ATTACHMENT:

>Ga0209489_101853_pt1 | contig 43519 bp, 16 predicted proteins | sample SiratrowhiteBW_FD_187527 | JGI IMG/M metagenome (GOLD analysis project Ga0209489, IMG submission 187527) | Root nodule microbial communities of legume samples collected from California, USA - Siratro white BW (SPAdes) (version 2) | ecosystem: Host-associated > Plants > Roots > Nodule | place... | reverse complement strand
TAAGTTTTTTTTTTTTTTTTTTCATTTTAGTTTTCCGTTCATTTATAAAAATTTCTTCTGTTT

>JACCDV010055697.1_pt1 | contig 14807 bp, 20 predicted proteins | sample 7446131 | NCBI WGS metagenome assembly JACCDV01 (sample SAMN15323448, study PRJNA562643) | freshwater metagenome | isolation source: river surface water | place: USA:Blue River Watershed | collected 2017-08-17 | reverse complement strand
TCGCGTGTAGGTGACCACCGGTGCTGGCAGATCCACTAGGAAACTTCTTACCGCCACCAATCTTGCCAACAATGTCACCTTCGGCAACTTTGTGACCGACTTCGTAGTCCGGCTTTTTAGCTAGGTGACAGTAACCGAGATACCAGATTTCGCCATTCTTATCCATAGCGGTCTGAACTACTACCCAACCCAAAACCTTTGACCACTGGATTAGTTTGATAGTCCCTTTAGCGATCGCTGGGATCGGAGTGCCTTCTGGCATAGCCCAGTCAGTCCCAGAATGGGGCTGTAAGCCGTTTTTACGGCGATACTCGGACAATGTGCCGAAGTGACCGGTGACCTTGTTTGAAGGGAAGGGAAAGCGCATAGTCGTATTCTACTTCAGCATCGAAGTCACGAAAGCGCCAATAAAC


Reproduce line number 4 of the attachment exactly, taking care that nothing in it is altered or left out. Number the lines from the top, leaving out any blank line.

TCGCGTGTAGGTGACCACCGGTGCTGGCAGATCCACTAGGAAACTTCTTACCGCCACCAATCTTGCCAACAATGTCACCTTCGGCAACTTTGTGACCGACTTCGTAGTCCGGCTTTTTAGCTAGGTGACAGTAACCGAGATACCAGATTTCGCCATTCTTATCCATAGCGGTCTGAACTACTACCCAACCCAAAACCTTTGACCACTGGATTAGTTTGATAGTCCCTTTAGCGATCGCTGGGATCGGAGTGCCTTCTGGCATAGCCCAGTCAGTCCCAGAATGGGGCTGTAAGCCGTTTTTACGGCGATACTCGGACAATGTGCCGAAGTGACCGGTGACCTTGTTTGAAGGGAAGGGAAAGCGCATAGTCGTATTCTACTTCAGCATCGAAGTCACGAAAGCGCCAATAAAC